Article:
Audio slideshows

I wanted to point you to a multimedia piece that David Cuddy, the New Bedford photo editor, produced as part of the report on a recent show performed by a local band. Kids would be cranking the speakers or headphones, but depending on where you are viewing, you may want to start by turning them down:
The band, A Wilhelm Scream, was performing at a concert sponsored by New Bedford's youth-oriented site, southcoast247.com.
There are many things I like about the slideshow (authentic, creative, gives people a sense of what it was like to be there), but perhaps best of all was the simplicity involved in its production: All David used was the batch of photos taken at the show, an mp3 from the band (pulled from the band's Web site with their permission to use it in the slideshow), and Windows Movie Maker software, which already comes with any Windows XP machine in your newsroom; no special training or purchase required.
I showed this piece to the newsrooms of Medford and Ashland this week, and the next day Julie Wurth, Medford's online editor, told me that after seeing it she quickly tried piecing together her own movie with the software. She was successful (though she didn't want to share), and was quite pleased with the software's ease of use.
I get asked frequently whether I think video ought to be a focus of a newsroom looking for ways to get more involved in producing content for the Web site. While I wholeheartedly endorse experimentation with the right stories, audio slideshows are easier to produce, are often a better user experience, and can be as good as or better than video when it comes to three-dimensional storytelling.
First, audio sideshows leverage an asset we already have: great photography. That's a key point to remember as we determine how to reorganize and reorient our newsrooms toward new media: leverage existing strengths. Second, acquiring audio, even ambient background sounds such as what you'd hear in NPR pieces, is easier to collect with equipment that is a lot less expensive. Same goes for producing them -- software is cheaper (in some cases, like Movie Maker and Audacity, it's free; Soundslides is $30), and the learning curve is much gentler than Final Cut Pro, Adobe Premiere, or Macromedia Flash.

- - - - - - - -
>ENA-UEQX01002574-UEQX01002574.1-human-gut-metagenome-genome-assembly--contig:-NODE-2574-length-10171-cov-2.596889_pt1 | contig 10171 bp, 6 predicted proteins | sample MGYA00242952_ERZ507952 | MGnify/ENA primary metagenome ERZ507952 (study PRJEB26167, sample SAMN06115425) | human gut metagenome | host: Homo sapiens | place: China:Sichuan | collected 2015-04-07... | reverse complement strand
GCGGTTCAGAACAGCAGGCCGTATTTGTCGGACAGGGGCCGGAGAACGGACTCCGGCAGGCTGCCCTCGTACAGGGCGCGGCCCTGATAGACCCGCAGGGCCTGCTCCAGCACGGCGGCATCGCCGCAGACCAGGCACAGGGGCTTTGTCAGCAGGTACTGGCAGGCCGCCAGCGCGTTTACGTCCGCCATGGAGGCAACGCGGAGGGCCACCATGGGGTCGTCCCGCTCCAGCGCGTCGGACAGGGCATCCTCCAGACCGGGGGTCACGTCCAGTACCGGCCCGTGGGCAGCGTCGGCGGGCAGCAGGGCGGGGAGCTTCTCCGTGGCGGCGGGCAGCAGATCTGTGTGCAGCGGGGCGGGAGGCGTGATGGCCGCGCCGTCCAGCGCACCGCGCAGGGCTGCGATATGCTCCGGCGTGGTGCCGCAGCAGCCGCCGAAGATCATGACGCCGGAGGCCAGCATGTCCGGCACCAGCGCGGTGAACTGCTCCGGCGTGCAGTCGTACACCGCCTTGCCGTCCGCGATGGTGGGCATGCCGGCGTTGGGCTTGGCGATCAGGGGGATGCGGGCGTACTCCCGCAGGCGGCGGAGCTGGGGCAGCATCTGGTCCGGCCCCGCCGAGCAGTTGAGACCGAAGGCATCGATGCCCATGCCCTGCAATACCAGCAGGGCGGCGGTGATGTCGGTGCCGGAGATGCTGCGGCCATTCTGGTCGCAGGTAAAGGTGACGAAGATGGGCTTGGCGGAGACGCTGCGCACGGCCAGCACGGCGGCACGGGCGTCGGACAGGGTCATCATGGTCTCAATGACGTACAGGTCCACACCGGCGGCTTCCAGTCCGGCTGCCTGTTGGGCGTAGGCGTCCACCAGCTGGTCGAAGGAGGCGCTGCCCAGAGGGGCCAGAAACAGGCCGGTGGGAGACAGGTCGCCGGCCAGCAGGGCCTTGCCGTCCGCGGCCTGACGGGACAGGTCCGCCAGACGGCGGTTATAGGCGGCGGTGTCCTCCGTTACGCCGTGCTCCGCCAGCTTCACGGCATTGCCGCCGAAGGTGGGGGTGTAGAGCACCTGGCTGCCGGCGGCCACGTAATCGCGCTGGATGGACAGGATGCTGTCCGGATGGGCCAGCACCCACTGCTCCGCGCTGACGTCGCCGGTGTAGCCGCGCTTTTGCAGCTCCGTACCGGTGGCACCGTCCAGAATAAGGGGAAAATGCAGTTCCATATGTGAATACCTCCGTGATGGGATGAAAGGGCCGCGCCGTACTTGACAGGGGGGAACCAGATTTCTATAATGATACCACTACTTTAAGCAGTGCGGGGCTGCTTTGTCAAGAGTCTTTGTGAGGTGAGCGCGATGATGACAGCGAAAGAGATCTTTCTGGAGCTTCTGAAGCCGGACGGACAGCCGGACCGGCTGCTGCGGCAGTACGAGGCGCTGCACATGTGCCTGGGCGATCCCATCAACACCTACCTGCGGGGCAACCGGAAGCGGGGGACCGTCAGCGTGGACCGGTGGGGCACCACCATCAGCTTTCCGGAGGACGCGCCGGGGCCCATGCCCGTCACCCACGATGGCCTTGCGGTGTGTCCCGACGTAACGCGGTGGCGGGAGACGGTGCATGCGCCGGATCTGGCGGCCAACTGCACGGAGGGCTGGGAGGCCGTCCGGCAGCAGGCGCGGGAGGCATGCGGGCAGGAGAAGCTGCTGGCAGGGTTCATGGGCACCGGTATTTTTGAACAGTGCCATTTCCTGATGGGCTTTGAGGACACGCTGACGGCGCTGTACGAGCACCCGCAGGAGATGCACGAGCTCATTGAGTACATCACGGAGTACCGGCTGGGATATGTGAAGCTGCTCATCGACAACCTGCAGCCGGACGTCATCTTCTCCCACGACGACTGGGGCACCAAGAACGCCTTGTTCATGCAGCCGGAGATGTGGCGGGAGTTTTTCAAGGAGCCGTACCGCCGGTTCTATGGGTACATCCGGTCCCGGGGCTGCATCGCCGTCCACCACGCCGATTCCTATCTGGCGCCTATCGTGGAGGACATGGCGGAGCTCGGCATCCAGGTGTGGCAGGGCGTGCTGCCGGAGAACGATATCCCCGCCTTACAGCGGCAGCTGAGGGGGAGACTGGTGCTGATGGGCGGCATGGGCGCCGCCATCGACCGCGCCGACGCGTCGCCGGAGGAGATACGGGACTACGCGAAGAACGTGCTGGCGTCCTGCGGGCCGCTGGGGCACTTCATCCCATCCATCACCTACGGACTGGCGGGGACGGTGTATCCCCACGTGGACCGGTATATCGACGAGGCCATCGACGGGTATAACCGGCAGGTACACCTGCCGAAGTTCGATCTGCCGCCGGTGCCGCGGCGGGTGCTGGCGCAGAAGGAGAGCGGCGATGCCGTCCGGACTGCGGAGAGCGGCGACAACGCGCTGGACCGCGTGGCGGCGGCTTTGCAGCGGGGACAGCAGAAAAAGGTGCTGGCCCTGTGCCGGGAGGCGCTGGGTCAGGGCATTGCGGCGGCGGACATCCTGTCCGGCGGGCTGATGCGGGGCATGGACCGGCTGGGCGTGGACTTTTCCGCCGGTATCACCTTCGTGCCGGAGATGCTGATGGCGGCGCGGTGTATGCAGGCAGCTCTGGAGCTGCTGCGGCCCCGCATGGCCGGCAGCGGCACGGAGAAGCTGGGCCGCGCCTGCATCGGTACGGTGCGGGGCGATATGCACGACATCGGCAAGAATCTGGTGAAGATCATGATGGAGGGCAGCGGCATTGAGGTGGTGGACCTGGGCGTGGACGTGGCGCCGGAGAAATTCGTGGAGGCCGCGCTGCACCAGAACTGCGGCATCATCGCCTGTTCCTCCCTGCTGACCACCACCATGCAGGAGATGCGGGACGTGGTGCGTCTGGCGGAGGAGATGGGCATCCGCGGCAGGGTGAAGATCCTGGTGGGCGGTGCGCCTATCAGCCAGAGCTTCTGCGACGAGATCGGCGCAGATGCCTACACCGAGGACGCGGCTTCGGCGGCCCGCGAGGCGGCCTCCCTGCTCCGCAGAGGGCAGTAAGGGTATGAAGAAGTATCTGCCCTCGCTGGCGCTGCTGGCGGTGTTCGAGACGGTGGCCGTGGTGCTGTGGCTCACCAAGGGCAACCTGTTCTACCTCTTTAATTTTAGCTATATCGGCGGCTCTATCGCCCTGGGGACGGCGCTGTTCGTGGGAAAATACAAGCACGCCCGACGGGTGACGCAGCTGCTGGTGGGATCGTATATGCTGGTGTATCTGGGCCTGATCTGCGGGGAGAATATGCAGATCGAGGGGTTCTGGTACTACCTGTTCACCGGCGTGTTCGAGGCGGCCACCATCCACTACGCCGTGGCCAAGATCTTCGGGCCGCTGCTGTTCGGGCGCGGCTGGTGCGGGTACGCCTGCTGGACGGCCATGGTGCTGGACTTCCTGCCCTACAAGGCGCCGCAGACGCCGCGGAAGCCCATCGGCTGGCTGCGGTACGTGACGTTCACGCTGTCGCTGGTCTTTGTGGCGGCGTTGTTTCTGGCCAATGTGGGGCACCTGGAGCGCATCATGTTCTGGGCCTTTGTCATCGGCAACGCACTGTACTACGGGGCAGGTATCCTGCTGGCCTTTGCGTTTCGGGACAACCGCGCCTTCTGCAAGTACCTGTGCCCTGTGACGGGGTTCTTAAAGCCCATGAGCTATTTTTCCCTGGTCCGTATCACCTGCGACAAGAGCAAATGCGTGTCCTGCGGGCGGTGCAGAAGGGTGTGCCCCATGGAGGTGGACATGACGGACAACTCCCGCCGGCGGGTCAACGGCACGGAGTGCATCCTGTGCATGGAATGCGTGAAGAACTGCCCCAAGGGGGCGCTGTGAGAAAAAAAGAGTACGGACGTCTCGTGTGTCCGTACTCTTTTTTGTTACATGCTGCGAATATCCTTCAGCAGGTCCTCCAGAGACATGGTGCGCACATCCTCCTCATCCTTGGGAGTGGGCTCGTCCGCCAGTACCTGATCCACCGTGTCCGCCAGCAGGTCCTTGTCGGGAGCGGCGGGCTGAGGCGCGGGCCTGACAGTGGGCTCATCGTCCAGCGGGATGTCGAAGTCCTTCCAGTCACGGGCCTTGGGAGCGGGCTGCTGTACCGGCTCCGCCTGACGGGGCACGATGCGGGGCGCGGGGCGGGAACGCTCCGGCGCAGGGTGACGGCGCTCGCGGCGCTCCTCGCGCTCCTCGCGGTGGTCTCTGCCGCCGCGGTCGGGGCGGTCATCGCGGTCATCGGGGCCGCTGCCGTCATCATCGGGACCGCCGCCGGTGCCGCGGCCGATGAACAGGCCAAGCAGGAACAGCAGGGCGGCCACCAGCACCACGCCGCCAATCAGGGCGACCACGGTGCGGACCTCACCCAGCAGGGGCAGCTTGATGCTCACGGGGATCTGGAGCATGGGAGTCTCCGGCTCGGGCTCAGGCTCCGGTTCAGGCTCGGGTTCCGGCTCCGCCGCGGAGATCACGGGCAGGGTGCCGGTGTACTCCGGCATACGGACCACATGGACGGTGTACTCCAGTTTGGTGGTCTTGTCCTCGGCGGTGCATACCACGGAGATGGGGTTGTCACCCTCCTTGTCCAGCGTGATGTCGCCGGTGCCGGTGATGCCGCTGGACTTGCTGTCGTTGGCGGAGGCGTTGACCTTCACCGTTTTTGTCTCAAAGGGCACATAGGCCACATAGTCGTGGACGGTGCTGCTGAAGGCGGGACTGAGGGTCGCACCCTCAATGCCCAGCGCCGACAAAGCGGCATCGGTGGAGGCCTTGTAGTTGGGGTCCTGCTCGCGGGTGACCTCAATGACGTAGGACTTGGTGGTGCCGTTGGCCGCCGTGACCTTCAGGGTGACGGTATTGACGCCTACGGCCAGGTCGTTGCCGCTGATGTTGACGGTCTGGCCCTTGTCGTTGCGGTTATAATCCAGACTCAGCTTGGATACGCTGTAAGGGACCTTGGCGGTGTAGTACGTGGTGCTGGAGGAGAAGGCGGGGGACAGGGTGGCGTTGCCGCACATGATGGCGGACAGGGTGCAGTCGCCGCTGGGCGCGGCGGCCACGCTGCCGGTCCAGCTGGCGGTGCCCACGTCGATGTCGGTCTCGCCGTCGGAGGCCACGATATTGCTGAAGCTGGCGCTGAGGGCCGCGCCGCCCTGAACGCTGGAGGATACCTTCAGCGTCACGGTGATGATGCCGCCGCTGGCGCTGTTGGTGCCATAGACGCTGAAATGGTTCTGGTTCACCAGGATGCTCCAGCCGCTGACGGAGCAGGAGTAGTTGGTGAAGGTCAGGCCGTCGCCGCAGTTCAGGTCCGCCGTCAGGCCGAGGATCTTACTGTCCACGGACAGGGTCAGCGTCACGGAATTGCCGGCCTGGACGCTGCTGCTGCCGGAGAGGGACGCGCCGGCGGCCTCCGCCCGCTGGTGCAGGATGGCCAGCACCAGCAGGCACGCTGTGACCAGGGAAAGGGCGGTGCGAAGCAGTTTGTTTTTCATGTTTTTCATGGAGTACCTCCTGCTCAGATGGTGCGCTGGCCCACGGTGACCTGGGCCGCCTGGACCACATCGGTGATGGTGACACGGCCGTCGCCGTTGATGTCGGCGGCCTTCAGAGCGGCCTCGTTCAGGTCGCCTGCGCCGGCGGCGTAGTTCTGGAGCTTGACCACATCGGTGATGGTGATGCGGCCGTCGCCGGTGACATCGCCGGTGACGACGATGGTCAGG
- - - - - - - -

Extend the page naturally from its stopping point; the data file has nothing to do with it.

Check out this June 2006 Presstime article, which also lists some other software being used by smaller newspapers around the country to produce slideshows such as "A Good Death" and "Buried Truth." I've also spoken to many of you about some examples done by my staff and newsroom colleagues at my previous job (admittedly with more complicated software, but more simplified versions could be attempted by organizations with fewer resources):
Sure, the New York Times is all-in for video (though they continue to produce audio slideshows, too). So are many other major metros: latimes.com, dallasnews.com, washingtonpost.com, signonsandiego.com. And I do not discount the video efforts underway in Sunbury, Seacoast or Cape Cod, the latter of which saw some promising traffic for video last month: 23,000+ page views to its video player, the site's 26th most popular page of the month (0.5% of the overall traffic).
But if you're looking for a place to start, particularly as you budget for next year, an audio slideshow presents you with a pretty low hurdle for entry into the multimedia realm.
For example, you can buy several digital audio recorders for the cost of one inexpensive video camera. I recommend the Olympus WS100 ($100), but if some of your staff have iPods, a Belkin TuneTalk ($70) can work just as well (I just bought one, and will report back on its quality once I get a chance to test-drive it). For those old-school reporters still using analog (tape) recorders, an adapter from Radio Shack that connects the recorder's headphone jack to the PC can work too. There are also devices out there (maybe you already have one) that make it easy to record phone calls directly on computer. Make sure you're following your state laws in terms of notifying the person you're recording.
Other resources (by sharing the podcast links, I'm not necessarily advocating podcasting, though I listen to many. Most of the required tools are the same, however):

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